Private equity megafunds are a washout for investors

Investors get burned by poor returns of 'club deal' portfolios

041612 rose
Talking: Jay Rose thinks managers have 'a lot of explaining to do' to investors.

Private equity deals that generated the most excitement before the recession are coming back to haunt their investors' portfolios.

Highflying buyout firms joined together in these “club deal” transactions between 2005 and 2008 to pick off companies up and down the Standard & Poor's 500 index. The plan was to take advantage of the growing economy and booming stock market to take public companies private, load them up with debt and sell them back to the market in a couple of years for tidy profits.

But because several private equity managers joined together to create these deals, institutional investors ended up exposed to a single company in a number of funds.

Now, that megafund exposure is giving investors a pain in their portfolios as some of these club deals are proving to be washouts.

The average return for the year ended June 30, 2011, for 2006 funds with more than $5 billion in capital — the megafunds — is about zero, according to Pitchbook Data Inc., a Seattle-based alternative investment research firm. Funds between $1 billion and $5 billion raised in 2006 returned 9% for the same period.

For many investors, megafirms were the way to go in the pre-crisis days: They were offered by name-brand private equity firms, and allowed larger institutional investors to commit the larger chunks of capital they needed to reach their private equity asset allocations.

For example, 70% of CalSTRS' $45.6 billion private equity program is invested in buyouts, with 61% of the program in buyout megafunds.

That “significant exposure to the relatively weak performance of the megabuyout segment ... has detracted from results during the latest five-year period despite stronger absolute returns over the recent year,” according to a report given last week to the investment committee of the $152.2 billion California State Teachers' Retirement System, West Sacramento.

The report from Mike Moy, managing director of private equity consultant Pension Consulting Alliance Inc., Portland, Ore., also noted that 76% of the overall portfolio's market value is from commitments made from 2005 to 2008.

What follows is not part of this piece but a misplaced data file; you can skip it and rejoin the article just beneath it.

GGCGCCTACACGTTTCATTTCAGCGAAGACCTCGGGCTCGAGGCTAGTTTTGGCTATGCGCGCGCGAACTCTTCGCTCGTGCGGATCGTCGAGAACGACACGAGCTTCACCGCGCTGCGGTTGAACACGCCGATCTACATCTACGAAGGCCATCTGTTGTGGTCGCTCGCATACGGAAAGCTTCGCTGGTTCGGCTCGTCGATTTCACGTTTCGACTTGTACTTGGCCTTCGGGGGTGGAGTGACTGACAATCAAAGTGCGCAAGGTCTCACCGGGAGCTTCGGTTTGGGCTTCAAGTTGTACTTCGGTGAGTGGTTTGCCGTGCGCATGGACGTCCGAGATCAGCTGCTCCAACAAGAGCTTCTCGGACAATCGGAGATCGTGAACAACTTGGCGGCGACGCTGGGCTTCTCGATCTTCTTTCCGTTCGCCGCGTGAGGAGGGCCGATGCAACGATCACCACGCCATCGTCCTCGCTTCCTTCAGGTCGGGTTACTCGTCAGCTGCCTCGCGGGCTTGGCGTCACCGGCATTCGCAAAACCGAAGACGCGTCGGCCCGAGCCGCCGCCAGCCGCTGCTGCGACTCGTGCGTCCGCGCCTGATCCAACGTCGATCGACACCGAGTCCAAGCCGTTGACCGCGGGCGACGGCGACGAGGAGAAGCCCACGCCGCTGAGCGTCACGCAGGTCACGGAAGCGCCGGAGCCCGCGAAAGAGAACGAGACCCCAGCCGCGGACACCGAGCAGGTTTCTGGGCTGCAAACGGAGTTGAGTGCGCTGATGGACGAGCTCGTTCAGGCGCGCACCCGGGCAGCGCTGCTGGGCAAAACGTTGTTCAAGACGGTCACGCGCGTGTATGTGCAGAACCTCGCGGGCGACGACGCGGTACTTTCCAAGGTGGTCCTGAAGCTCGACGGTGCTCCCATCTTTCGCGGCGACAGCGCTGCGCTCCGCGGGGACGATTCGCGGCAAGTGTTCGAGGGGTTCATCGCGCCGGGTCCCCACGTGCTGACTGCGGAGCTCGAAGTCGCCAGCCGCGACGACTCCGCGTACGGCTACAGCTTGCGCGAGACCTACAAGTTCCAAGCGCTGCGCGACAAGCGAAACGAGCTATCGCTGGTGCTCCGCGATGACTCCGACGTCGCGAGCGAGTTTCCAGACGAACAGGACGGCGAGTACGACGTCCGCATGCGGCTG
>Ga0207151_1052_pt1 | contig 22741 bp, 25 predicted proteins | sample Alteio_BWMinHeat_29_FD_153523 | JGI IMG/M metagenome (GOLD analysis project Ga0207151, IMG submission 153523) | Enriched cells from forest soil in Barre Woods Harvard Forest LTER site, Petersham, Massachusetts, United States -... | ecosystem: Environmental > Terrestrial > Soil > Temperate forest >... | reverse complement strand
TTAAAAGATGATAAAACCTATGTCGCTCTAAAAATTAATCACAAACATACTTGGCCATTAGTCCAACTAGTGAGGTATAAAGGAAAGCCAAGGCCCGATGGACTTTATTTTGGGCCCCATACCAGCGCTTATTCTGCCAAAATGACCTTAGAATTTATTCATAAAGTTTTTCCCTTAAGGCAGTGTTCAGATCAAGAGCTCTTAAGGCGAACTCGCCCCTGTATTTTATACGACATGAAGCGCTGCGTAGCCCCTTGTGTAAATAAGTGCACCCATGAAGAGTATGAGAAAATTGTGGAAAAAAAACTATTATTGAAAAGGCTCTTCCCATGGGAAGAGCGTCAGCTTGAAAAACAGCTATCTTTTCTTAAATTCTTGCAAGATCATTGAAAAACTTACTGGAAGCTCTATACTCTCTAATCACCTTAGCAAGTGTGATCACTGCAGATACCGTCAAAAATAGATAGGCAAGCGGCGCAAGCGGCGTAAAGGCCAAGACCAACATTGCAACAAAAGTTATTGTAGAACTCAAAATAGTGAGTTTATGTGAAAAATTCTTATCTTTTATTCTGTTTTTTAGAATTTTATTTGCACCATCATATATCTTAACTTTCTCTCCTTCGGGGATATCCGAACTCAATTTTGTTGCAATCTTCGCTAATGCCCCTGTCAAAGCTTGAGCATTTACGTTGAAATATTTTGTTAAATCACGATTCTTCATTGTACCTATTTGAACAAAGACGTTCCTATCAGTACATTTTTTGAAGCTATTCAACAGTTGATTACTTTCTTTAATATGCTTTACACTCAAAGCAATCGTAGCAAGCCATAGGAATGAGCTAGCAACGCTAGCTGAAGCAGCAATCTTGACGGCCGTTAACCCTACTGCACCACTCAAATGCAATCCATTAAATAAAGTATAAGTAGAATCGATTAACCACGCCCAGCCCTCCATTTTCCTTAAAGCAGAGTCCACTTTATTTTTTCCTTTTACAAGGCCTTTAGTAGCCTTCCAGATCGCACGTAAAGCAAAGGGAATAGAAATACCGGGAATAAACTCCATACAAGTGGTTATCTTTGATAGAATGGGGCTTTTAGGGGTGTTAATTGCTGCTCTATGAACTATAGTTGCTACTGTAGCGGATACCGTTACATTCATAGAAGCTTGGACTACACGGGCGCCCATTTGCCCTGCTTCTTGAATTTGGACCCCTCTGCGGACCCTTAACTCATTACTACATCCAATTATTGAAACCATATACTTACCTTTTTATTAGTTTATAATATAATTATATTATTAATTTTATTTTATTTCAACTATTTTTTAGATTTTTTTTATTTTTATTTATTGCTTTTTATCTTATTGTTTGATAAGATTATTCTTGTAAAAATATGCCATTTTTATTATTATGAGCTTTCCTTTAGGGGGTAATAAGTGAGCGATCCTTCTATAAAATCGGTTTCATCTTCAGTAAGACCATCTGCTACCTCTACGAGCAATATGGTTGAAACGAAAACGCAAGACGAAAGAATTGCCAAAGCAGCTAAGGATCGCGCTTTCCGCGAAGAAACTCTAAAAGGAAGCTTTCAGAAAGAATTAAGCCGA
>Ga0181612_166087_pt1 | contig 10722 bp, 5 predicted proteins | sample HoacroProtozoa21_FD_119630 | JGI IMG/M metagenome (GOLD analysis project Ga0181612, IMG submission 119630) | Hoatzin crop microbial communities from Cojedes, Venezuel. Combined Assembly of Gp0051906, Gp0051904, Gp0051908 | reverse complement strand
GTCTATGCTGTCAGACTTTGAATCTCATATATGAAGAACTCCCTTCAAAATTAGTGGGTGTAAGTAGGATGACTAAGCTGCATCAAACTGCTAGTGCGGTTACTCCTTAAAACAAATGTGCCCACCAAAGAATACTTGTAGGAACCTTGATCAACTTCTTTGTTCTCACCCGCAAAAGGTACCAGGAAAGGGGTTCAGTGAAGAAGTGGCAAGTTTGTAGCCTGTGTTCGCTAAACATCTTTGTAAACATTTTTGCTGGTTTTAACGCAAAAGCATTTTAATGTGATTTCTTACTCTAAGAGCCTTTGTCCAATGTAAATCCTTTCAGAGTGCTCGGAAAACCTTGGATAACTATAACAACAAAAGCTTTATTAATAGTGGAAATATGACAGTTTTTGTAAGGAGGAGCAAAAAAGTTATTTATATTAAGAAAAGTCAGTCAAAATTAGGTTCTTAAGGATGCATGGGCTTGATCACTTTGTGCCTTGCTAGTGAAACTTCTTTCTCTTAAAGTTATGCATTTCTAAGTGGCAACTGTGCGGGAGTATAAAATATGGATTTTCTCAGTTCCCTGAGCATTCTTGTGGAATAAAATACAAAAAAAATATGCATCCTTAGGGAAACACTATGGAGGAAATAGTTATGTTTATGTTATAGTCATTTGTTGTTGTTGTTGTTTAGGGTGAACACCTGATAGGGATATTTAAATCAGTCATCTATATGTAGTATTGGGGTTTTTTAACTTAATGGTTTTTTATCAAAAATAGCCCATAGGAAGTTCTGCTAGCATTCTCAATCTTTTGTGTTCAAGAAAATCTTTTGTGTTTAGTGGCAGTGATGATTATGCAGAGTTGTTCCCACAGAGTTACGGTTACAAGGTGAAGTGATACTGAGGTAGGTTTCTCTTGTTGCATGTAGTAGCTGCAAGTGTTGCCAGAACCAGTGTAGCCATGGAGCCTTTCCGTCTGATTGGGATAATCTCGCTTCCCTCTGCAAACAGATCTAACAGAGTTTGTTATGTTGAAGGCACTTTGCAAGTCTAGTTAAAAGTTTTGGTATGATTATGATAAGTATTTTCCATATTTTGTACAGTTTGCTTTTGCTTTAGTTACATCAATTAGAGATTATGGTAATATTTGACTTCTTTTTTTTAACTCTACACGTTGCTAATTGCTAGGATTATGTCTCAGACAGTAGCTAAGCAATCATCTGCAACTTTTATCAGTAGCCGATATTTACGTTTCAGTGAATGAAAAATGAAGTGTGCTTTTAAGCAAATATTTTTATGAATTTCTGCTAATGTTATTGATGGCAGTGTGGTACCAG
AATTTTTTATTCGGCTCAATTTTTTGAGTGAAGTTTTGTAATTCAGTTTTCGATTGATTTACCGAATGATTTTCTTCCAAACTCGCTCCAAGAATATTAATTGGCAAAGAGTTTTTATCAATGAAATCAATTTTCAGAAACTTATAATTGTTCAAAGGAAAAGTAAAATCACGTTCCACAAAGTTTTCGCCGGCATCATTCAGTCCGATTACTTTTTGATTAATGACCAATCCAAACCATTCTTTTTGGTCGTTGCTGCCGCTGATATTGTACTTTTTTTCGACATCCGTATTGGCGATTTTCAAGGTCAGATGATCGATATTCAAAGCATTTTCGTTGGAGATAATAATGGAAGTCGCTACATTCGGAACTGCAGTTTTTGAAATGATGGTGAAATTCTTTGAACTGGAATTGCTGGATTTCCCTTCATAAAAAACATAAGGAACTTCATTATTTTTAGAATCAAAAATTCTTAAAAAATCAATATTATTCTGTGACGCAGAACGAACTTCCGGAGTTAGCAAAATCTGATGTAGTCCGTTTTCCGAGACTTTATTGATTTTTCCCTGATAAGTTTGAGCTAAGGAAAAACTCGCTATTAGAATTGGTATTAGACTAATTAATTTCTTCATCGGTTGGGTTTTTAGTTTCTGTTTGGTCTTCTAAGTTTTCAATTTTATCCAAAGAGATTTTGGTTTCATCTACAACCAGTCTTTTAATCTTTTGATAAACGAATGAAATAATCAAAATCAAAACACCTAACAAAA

“As a result, the investments from this four-year period are currently primary drivers of (CalSTRS' private equity) results,” the report noted. “All four of these vintage years are performing below median as of Sept. 30, 2011, with all four placing in the third quartile of the State Street PrivateEdge benchmark.”

Perhaps signaling its dissatisfaction with its megafund investments, sister fund CalPERS' current $1.5 billion sale of private equity interests on the secondary market is expected to include large holdings from name-brand buyout funds including Apollo Investment funds VI and VII, Carlyle Partners V, KKR Fund 2006, Providence Equity Partners VI and Silver Lake Partners III, sources said.

Officials of the $239.1 billion California Public Employees' Retirement System, Sacramento, declined to comment.

Debt weight

The biggest-ever private equity club deal, Energy Future Holdings Corp. — the Houston energy company formerly known as TXU — is teetering under the weight of its debt and plummeting oil prices. KKR & Co. LP, which participated in the $45 billion buyout with TPG Capital LP and Goldman Sachs Capital Partners, marked down its investment last year by more than 80%. The trio at the last moment extended the loans that made up close to 90% of the purchase price. Last year, the company reported a $1.9 billion net loss, which was down from a $2.8 billion net loss the year before, according to its year-end financial reports. Its first-quarter earnings will not be released until May 1, according a company news release.

Officials at KKR, TPG and Goldman Sachs declined to comment.

The result of investors' megafund experiences has them moving away from megabuyouts. And brand-name private equity firms are feeling the pain.

“Megafunds will need to downsize or prepare themselves for a much longer fundraising cycle,” said Jay Rose, partner at La Jolla, Calif.-based private equity consulting firm StepStone.